Quality Management for Emerging Businesses

In part one of this series on Quality Management for Emerging Businesses like yours, we’re going to look at such topics as:

  • The definition of “quality”,
  • ISO 9001, the Quality standard, and
  • The six processes you can’t do without, even if you’re not ISO 9001 certified.

In subsequent installments, we’ll discuss topics like setting objectives, the Plan-Do-Study-Act (or Plan-Do-Check-Act) cycle, the voice of the customer, and the cost of poor quality.

First, the question I have for everyone is: “Why don’t we embrace ISO 9001 or the concept of Quality Management from the beginning?” It sure seems like it’d be easier to plan for Quality while we’re developing our business plan rather than try to retrofit a quality management system after we’re well away from the starting block. Is it because Quality isn’t mentioned in any of the business plan templates most of us have come to know and rely on? Ponder that for just a moment; now, let’s move on.

What Is Quality?

What does the term “quality” mean to you? Look it up in ISO 9000 or in the OED to get your train of thought started, but give me your own definition. What companies, products, or services come to mind?

BMWs at the North American International Auto Show, Jan., 2013 (NAIAS photo)

BMWs at the North American International Auto Show, Jan., 2013 (NAIAS photo)

To some business owners, Quality is the degree of excellence of a product relative to others of its kind or class. To others, quality is the degree of a product’s fitness for its intended use. Still others take product quality to mean you’ve met stated requirements. To many, quality is a matter of value.

Now, what does “quality” mean to your customers and prospects? Do they feel like your product is a quality product? What is it about doing business with your organization that makes for a great customer experience? Which definition of quality is most important to your success?

What Is ISO 9001?

ISO 9001 is an international standard. It states the general requirements for a Quality Management System. Being “ISO 9001 certified” simply means you have a quality management system in place that has been found – by a Certification Auditor – to conform to the requirements of ISO 9001.

Does ISO 9001 certification guarantee your customers quality products and services? Not necessarily. Does a lack of certification mean your products or services aren’t the best they can be? Of course not. Your organization could easily be fulfilling most, if not all, of the requirements of ISO 9001 just because the requirements are based on sound, proven business principles. I’ll give you some examples.

6 Processes No Company Can Do Without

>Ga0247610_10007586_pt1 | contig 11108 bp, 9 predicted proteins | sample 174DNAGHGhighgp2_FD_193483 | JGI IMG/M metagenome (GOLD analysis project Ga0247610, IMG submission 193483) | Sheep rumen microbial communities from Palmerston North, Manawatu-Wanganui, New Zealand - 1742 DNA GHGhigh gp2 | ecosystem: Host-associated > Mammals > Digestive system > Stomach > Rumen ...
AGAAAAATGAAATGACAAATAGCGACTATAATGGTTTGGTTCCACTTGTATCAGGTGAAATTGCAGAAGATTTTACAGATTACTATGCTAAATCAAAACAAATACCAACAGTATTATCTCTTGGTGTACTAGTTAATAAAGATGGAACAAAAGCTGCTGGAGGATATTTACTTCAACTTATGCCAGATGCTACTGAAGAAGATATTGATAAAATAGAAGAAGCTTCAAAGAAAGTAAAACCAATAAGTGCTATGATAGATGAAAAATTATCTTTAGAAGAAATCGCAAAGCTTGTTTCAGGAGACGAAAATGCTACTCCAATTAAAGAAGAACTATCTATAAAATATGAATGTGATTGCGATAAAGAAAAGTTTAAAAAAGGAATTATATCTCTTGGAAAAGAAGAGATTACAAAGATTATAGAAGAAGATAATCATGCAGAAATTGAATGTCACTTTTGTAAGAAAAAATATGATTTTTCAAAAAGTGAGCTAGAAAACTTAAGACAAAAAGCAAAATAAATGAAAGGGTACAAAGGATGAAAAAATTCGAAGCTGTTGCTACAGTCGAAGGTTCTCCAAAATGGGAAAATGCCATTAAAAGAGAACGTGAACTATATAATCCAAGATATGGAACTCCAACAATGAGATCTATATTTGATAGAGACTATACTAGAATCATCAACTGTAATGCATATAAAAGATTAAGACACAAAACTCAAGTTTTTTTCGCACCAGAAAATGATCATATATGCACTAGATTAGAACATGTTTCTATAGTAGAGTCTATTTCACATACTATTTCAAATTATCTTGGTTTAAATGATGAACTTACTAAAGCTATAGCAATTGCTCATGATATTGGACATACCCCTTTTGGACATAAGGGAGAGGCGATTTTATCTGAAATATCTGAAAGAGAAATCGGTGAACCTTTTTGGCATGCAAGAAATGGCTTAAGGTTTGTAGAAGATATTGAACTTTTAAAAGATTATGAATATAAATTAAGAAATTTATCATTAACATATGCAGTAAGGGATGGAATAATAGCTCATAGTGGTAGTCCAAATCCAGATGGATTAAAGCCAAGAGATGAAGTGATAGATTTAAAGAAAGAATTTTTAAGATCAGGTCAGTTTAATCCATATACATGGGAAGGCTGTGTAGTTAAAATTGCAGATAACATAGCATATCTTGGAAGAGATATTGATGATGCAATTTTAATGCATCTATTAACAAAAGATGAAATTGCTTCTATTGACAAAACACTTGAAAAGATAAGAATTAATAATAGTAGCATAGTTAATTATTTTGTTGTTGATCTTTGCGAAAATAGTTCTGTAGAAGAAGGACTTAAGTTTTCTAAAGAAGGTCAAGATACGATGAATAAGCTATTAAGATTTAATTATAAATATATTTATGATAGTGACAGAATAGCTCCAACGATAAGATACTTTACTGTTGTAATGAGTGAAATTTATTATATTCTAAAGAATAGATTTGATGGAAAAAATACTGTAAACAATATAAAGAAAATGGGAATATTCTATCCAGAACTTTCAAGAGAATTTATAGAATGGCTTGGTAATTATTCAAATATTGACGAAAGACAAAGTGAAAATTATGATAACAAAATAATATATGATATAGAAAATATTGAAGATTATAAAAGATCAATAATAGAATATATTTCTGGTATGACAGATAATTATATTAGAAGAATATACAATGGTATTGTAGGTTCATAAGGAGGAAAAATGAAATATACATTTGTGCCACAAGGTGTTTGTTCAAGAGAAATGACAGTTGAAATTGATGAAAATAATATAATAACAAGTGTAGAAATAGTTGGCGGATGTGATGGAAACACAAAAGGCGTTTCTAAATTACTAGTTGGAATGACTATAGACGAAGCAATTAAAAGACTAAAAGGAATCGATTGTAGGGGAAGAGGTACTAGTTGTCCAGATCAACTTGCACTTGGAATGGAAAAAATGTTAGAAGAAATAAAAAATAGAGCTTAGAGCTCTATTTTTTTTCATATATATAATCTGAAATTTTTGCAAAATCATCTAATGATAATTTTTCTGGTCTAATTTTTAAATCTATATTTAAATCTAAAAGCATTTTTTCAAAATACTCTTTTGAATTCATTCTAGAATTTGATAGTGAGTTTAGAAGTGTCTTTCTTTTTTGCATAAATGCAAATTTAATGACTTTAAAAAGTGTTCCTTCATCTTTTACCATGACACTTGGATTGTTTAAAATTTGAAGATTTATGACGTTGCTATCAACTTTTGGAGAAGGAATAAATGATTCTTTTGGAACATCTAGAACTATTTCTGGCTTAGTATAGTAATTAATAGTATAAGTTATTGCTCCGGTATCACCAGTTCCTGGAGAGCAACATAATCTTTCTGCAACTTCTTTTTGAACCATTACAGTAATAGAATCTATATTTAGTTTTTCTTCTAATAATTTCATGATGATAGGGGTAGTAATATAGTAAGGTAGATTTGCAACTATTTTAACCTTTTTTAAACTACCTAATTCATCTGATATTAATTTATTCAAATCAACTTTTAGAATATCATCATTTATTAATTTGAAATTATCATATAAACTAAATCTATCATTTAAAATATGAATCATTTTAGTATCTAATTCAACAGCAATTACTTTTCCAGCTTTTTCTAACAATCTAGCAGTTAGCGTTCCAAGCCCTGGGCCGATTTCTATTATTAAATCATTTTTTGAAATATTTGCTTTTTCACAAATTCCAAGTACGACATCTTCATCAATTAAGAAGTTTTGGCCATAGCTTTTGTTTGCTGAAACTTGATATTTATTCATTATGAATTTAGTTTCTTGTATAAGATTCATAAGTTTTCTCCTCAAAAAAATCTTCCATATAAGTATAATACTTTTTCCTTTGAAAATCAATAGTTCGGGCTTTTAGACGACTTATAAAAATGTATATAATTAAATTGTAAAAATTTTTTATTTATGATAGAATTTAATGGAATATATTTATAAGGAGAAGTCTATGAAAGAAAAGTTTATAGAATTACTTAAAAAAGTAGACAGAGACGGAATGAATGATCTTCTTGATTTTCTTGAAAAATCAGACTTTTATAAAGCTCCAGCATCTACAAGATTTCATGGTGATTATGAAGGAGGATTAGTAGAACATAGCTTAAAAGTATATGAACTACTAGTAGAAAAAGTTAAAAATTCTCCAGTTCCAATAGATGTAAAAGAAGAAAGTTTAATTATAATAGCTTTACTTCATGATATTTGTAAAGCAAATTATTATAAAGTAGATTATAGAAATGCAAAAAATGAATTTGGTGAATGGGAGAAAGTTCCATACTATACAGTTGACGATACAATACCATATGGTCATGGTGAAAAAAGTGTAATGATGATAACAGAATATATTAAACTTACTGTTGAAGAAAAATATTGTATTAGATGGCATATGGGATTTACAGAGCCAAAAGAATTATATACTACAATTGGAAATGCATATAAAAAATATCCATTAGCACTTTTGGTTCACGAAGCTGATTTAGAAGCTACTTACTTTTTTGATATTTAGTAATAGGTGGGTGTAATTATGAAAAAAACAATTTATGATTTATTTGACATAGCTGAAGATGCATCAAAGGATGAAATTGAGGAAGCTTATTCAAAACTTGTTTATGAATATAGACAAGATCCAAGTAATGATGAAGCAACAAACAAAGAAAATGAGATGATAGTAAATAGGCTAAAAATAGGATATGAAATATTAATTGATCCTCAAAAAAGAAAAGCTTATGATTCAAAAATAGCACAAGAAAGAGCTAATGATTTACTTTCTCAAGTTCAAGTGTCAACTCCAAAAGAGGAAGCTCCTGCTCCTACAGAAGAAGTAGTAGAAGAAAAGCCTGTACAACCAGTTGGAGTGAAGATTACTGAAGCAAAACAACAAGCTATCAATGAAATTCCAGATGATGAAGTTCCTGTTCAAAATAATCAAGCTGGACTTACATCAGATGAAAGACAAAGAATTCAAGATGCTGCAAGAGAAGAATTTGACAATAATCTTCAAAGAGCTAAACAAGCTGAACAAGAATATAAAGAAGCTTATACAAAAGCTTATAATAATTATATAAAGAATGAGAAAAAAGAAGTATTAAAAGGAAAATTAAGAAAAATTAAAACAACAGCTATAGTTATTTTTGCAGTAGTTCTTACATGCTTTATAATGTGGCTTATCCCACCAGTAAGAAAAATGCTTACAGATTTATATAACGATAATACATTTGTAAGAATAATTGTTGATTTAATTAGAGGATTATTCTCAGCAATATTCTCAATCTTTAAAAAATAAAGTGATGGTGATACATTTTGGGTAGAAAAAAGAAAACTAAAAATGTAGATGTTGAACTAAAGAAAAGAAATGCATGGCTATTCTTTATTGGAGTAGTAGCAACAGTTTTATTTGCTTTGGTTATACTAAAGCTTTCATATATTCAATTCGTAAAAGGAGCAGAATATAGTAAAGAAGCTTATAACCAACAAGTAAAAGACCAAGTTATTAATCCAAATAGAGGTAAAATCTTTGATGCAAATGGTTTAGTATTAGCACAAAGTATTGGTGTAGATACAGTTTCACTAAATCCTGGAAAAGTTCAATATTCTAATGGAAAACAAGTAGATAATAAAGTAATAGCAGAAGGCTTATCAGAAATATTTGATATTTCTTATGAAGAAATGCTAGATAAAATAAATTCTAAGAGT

ISO 9001 requires that an organization have the following processes documented, at a minimum:

  1. Control of documents. Your company should have a process – and it probably does – to ensure that original copies of forms, work instructions, reference manuals, etc., are not lost, misplaced, stolen, defaced, or changed without proper authorization.
  2. Control of records. No company wants to lose critical or essential data or have it corrupted. Timely and accurate information is often referred to as the “lifeblood of an organization”. Your company absolutely must have an efficient, effective process for keeping records safe, secure, accurate, and up-to-date.
  3. Internal audits. Internal auditing is one of the best methods for identifying systemic weaknesses in your organization. Furthermore, it helps you identify opportunities for improvement. Well-run companies have their key processes (functions) audited on a regular basis.
  4. Control of nonconforming materials. Nonconforming material does not meet the minimum fitness-of-use, safety, regulatory, or customer requirements. You need to keep nonconforming items segregated from acceptable ones so (a) you can study them, individually and as a group, in order to identify the root cause of the nonconformity and take corrective action to prevent a recurrence and (b) you cannot use them in otherwise good products.
  5. Corrective action. As we just mentioned, you should have corrective action processes in place. If conducted properly, you identify the root cause of a problem and take steps to reduce or eliminate the likelihood that the problem will recur, or happen again.
  6. Preventive action. A preventive action is one where we identify potential problems, determine the level of risk they pose to our business (so we can prioritize them), identify their probable root cause(s), and take actions to reduce or eliminate the chance that these problems will ever occur.

If you’ve implemented these six processes, you probably have a well-run company and lots of happy customers. ISO 9001 certification would be relatively easy for you to achieve.

We’re just getting started. Next week, we’ll cover “Setting Objectives” and the “Deming Cycle”, among others.

Comments? Please leave a note in the “Comments” section below or send me an email.

Do you need help understanding quality improvement and quality management? Are you ready to implement your own quality management system? Contact me and we’ll discuss your situation. Together, we’ll figure out what works best for you.

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